This abandoned bridge and pathways sit situated amongst wildlife and farmland off of city road 35 near Stirling, Ontario.
Prior to attending Sheridan College for the Visual and Creative Arts program Tara also received her BA from the University of Ottawa with a major in General Arts and a Minor in Theory and History of Art. She works in a variety of mediums including inks, acrylics, oils, pencil, charcoal, and photography.
Her diverse, raw, and sensational style challenges the constraints of aesthetic through landscapes, graffiti, mixed media, pop art, and experimentation. Her art is designed with the intend to produce a voyeur experience that conveys and captures the atmosphere and diverging locations.
Influenced by the functionality of light in art she constructs visual spectacles that engage and entertain its viewer. Tara intentionally use light to emphasize high contrast, singular light sources, and movement. With the intent to illustrate authentic experiences of current human conditioning.
Creating art began as a foundation and form of liberation, self-expression, and belief in the remedial abilities of color. Making art liberates my mind and allows me to enter into a state of euphoria. Having a deep infatuation with color, Canadian landscape, and impressionism painting. I work in a variety of mediums including inks, acrylics, oils, pencils, charcoal, and photography. Wanting to construct a visual spectacle that engages and entertains its viewers my work has become centralized around the functionality of light and color in art. My diverse, raw, and sensational style challenges the constraints of aesthetics through subjects including and using landscapes, graffiti, mixed media, pop art, cityscapes, and experimentation.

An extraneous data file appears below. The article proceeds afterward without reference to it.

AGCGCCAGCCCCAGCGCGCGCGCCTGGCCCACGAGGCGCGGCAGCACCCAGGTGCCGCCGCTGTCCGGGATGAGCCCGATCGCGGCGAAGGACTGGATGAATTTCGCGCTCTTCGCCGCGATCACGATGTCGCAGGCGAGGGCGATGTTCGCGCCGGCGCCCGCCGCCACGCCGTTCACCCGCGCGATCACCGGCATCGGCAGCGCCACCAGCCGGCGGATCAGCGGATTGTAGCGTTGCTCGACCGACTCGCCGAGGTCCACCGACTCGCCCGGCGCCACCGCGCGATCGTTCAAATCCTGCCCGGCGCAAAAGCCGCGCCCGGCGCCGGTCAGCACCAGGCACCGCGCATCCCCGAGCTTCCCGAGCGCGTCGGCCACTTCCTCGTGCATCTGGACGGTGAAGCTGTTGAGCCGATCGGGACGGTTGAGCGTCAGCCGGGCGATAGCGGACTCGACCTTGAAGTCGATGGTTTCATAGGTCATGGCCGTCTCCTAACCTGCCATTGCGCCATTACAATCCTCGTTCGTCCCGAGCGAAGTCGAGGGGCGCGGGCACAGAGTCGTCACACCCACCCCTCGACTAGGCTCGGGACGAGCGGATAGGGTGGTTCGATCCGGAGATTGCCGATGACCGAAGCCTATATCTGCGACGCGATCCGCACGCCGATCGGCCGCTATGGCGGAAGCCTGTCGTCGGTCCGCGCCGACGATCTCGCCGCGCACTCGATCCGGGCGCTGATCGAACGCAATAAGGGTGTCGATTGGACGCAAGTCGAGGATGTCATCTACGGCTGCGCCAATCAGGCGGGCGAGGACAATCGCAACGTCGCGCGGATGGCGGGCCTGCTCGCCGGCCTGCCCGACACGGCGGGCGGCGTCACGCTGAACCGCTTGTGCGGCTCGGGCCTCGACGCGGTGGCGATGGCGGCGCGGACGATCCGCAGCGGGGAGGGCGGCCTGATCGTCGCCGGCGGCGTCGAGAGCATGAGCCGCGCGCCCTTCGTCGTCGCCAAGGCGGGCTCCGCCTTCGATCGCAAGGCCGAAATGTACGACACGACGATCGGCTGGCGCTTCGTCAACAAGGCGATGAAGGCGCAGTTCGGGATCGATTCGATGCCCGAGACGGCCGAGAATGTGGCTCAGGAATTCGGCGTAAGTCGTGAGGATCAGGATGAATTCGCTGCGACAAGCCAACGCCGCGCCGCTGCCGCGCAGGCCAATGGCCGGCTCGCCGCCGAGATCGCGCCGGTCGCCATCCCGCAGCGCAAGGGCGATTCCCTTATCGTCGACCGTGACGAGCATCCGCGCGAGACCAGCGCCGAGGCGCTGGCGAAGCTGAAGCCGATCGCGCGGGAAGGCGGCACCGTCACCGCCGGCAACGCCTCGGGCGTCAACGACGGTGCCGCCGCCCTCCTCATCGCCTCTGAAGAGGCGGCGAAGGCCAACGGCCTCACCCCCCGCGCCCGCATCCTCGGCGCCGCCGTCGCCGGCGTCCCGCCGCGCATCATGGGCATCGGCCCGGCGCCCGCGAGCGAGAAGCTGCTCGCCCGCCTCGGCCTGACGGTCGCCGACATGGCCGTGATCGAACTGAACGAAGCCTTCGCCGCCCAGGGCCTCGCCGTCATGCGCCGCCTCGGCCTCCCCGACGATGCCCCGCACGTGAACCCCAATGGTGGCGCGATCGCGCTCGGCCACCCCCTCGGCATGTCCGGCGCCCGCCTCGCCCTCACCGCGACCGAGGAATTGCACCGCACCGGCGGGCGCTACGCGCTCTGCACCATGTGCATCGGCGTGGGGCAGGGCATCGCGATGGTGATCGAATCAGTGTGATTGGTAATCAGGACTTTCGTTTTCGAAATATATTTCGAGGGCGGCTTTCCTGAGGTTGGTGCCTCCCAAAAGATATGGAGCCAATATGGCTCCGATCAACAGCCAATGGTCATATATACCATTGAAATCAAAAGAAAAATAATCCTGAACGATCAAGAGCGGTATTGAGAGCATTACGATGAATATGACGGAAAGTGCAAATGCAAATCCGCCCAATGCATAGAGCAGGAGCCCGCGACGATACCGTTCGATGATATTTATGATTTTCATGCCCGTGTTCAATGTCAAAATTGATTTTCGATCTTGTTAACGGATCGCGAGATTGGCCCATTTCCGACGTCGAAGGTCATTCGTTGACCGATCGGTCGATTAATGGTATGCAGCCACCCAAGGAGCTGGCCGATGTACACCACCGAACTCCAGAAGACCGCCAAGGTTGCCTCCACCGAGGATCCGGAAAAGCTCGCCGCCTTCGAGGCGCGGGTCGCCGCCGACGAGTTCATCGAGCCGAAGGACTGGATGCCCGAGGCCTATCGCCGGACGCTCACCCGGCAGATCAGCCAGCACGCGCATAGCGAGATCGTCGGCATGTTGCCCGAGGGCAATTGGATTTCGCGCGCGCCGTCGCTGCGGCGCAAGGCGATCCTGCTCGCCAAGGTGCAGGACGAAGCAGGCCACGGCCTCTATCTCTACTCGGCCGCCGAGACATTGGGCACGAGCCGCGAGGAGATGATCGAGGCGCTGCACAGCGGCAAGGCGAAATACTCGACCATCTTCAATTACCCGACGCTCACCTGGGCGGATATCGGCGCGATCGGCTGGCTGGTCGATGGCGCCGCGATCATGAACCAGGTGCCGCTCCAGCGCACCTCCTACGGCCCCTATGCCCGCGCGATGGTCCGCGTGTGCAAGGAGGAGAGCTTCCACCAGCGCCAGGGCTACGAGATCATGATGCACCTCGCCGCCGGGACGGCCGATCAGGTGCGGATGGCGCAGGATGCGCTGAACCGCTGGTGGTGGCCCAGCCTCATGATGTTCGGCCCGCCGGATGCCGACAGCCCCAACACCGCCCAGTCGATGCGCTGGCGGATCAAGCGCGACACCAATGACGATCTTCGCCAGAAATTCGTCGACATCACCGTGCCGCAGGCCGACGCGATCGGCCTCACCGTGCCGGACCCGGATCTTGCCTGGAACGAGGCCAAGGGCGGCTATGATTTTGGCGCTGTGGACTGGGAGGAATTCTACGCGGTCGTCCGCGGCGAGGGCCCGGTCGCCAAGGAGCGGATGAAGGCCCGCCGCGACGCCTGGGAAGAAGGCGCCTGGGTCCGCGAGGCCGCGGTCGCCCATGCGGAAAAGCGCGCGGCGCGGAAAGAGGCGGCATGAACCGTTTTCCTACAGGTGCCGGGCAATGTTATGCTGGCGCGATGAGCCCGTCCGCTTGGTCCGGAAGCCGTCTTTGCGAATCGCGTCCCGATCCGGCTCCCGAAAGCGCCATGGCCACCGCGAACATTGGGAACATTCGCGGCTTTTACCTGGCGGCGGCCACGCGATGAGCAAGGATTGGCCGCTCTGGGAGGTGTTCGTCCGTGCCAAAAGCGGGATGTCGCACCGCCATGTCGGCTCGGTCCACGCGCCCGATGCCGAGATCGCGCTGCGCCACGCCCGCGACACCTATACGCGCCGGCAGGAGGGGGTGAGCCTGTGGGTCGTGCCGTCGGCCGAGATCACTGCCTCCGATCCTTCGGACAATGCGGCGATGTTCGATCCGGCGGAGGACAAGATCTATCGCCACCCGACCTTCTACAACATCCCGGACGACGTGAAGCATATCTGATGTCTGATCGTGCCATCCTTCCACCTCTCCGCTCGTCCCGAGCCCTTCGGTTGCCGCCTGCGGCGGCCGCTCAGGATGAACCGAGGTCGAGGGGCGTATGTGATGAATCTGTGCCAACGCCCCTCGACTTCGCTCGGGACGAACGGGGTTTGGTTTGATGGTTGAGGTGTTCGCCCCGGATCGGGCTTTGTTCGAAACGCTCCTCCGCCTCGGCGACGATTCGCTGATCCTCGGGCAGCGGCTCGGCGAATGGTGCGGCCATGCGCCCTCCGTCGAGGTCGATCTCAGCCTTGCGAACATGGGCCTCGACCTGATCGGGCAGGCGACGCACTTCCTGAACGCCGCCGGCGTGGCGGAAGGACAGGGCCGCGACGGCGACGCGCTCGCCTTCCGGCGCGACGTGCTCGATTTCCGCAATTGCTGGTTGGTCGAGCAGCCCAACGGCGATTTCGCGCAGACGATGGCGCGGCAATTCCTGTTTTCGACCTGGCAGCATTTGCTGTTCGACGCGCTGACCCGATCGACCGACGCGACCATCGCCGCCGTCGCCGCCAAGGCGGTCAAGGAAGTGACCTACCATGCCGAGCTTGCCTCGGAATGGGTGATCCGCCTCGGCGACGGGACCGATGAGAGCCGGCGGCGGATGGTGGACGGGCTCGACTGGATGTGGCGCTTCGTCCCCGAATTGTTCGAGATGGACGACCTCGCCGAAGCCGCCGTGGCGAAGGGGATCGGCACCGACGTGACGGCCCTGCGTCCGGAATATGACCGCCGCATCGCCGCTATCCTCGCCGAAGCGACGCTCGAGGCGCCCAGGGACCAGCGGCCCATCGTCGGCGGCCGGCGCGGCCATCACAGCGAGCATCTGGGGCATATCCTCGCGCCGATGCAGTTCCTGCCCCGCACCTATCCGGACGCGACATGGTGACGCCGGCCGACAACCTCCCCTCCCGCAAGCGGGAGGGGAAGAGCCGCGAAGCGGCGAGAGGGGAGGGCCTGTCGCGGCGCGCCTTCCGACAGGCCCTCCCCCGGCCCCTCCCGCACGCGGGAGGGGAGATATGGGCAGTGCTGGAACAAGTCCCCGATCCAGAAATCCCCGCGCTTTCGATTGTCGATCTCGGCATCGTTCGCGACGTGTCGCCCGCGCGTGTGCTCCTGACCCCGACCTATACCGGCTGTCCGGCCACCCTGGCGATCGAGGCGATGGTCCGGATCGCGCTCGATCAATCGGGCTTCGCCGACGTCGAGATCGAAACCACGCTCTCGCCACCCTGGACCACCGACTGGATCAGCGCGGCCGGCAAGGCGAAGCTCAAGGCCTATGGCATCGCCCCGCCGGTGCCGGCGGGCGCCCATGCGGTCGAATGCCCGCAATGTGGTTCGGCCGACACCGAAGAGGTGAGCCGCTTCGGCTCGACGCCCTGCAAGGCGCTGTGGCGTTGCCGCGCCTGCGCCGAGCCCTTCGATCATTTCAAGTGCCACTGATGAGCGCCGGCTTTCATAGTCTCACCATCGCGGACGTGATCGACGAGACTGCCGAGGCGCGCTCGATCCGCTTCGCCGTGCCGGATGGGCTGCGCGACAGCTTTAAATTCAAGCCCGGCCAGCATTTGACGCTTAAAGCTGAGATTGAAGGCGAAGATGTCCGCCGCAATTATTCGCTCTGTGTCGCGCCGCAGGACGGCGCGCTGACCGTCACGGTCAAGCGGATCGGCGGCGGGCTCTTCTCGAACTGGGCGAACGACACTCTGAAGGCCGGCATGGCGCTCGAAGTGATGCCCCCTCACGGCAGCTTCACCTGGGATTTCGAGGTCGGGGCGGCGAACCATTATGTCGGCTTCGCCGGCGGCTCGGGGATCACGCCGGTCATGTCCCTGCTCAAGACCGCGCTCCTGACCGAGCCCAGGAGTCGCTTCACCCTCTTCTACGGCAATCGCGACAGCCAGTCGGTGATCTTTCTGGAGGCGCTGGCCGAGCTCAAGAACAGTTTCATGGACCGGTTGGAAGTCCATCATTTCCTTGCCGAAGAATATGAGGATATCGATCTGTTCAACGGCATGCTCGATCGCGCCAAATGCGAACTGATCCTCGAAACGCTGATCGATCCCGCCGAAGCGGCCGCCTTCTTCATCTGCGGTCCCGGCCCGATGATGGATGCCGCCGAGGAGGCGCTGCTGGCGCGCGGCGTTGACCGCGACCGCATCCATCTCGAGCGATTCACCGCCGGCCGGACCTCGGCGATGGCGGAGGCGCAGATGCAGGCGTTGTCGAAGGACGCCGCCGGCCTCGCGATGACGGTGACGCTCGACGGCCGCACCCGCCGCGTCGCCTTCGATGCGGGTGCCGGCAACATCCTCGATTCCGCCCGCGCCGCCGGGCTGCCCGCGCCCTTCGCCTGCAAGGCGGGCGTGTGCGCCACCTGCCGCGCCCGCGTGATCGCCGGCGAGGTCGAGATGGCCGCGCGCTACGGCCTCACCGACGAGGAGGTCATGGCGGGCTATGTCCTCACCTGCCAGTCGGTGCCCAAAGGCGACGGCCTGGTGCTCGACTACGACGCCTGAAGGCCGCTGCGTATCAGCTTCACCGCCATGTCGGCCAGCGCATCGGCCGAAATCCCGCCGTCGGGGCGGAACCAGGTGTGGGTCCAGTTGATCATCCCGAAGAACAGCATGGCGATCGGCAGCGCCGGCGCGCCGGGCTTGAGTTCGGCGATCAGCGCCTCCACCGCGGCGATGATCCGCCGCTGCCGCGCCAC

Each work of art is intended to produce a voyeur experience that conveys and captures the atmosphere and diverging locations I portray. Uncovering, seizing, emphasizing, and exhibiting key features using light in each composition. Intentionally using light and color to emphasize high contrast, depth, light sources, and movement. Influenced by Bokeh photography my latest series explores creating cityscape paintings using out-of-focus colored circles to represent light in the bustling streets of Toronto, Ontario.
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This walkable neighborhood includes indie shops, vintage boutiques and arts space, specialty grocers, bakeries, and cheese shops. Hipsters frequent trendy bars, cafes and international restaurants that range from casual to fine dining. Students and families populate Victorian houses along tree-lined streets
Keele to Dundas West, this incredible wall display of diverse graffiti is visual delight for subway passengers, who get a moving glimpse of the walls as the subway runs above ground between the two stations.